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Nutr Clin Pract. 2013 Aug;28(4):437-47.

Gastroparesis: from concepts to management.

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Division of Gastroenterology and Hepatology, Mayo Clinic, 4500 San Pablo Road, Jacksonville, FL 32224, USA.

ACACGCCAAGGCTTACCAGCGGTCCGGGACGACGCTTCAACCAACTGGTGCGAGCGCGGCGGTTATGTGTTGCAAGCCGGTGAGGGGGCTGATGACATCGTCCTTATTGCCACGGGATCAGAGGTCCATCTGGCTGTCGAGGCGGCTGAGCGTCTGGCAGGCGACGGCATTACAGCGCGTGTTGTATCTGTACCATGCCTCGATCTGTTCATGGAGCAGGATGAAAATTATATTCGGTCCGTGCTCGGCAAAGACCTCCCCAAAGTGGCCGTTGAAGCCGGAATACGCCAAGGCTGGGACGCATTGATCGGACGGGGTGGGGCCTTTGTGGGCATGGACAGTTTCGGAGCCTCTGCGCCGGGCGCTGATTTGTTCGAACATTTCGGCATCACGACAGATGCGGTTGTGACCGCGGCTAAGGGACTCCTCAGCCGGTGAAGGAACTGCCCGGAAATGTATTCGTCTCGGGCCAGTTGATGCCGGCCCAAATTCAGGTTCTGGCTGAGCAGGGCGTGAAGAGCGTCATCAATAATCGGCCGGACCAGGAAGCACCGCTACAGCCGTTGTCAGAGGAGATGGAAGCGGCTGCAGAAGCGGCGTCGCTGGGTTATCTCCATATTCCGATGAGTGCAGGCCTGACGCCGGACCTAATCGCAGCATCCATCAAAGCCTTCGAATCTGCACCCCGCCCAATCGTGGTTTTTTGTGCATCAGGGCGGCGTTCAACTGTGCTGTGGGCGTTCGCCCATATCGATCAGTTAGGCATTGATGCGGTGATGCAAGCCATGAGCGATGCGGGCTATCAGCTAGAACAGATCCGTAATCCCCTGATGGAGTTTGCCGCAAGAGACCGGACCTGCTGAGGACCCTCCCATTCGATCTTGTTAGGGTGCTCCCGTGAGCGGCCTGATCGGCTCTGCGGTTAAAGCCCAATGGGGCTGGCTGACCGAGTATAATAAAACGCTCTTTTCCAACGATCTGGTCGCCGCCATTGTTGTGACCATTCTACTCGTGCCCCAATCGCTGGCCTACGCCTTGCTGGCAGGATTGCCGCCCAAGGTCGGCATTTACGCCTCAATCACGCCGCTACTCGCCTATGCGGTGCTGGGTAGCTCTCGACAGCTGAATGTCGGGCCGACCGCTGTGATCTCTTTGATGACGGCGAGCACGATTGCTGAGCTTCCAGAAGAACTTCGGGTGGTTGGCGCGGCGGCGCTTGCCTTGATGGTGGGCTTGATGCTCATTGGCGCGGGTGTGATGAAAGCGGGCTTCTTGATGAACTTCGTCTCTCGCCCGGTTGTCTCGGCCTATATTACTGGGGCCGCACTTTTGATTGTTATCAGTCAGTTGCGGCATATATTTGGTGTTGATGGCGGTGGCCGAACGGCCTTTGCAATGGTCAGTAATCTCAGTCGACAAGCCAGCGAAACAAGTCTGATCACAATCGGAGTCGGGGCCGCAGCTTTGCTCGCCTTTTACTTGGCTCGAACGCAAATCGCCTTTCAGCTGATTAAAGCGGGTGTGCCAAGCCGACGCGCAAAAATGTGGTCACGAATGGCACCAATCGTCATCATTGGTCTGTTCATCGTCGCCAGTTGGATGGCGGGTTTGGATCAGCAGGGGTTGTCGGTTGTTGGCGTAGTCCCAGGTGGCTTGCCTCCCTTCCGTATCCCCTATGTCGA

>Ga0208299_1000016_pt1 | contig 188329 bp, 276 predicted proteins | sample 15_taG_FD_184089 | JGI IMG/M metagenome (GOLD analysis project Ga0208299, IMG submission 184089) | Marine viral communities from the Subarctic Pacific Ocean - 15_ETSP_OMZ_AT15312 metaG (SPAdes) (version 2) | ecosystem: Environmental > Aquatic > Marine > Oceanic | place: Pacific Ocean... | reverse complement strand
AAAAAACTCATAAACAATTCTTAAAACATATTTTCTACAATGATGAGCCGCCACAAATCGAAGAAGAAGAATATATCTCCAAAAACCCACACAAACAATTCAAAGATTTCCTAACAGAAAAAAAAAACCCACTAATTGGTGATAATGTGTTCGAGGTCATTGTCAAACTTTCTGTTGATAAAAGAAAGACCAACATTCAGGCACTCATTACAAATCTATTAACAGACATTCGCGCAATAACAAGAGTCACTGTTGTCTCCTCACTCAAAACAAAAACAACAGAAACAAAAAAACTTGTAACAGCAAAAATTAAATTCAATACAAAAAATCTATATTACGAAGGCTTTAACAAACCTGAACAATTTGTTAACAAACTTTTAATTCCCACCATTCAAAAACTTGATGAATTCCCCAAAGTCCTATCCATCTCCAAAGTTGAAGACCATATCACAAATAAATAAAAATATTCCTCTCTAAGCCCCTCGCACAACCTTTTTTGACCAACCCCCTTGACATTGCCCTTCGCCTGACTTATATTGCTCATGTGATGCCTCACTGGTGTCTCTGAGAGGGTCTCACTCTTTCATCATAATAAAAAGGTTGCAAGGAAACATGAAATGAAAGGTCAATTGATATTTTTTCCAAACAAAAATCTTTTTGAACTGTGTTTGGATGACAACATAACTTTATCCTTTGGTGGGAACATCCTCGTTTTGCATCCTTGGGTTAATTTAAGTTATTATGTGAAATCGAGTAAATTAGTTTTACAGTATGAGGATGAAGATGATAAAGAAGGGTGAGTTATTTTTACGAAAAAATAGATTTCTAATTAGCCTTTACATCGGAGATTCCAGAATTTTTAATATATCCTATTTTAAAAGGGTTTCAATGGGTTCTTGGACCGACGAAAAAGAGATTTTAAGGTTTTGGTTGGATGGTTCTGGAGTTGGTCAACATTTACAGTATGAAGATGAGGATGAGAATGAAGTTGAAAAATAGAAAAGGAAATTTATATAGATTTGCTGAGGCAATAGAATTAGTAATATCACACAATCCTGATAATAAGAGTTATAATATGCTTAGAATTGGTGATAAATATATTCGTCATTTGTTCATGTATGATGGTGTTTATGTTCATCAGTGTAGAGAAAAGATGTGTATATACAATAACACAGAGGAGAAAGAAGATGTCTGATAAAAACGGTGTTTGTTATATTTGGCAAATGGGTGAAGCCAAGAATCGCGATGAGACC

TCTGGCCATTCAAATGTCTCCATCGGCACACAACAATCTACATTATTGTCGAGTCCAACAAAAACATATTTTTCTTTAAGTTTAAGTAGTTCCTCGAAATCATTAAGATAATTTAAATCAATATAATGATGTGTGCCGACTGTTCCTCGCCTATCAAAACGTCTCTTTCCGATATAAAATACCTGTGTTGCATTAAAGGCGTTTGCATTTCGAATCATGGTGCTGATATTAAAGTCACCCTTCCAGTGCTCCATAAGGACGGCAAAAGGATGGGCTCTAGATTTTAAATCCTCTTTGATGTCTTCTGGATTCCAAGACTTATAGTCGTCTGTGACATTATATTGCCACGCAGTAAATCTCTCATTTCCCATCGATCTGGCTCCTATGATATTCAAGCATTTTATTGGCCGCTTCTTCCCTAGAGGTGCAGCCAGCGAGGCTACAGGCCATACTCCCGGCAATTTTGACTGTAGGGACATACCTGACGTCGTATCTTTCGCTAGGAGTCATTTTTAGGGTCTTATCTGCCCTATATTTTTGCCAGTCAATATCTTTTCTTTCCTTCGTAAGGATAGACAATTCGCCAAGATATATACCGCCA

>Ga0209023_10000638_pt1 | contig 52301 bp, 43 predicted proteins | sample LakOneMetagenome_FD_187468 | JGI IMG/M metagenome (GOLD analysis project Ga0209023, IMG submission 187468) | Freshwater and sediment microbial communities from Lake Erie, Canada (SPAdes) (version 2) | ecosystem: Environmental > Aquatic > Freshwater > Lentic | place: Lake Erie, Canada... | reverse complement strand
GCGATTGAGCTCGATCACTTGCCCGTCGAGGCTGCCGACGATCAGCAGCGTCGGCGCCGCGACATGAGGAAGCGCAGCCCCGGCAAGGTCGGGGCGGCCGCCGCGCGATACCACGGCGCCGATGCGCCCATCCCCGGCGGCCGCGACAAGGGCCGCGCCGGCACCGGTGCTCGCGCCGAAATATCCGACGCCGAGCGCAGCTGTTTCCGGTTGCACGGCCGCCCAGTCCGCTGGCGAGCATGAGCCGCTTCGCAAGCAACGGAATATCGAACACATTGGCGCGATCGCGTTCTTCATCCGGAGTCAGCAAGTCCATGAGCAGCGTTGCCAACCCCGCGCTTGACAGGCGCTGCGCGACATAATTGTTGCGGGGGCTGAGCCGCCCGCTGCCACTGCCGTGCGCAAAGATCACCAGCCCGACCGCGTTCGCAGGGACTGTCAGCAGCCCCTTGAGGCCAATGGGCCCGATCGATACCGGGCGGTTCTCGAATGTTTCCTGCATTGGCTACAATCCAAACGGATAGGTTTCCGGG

While the symptoms of gastroparesis are common, an accurate diagnosis is based on a combination of those symptoms with a documented delay in gastric emptying. Typical symptoms include nausea, vomiting, early satiety, postprandial fullness, bloating, and abdominal discomfort. Patients with gastroparesis face many diagnostic and therapeutic challenges. The most common origins of gastroparesis are idiopathic causes and diabetes mellitus. The increased use of certain medications in medicine today, including opiates and drugs with anticholinergic properties, can alter gastrointestinal functions and mimic symptoms of gastroparesis. Accordingly, alternative explanations for symptoms and altered gastrointestinal function need to be considered. Numerous clinical sequelae, including weight loss and severe protein-calorie malnutrition, may be seen in advanced stages of gastroparesis. This article provides an overview of gut sensorimotor function to help the reader better understand the clinical presentation of patients with dyspepsia and those who may have accompanying delayed gastric emptying that meets criteria for gastroparesis. Techniques available for diagnosing motor dysfunction and the principles of gastroparesis management are reviewed. Nutrition recommendations and a review of pharmacologic agents, nonpharmacologic techniques, and novel treatment modalities are provided.

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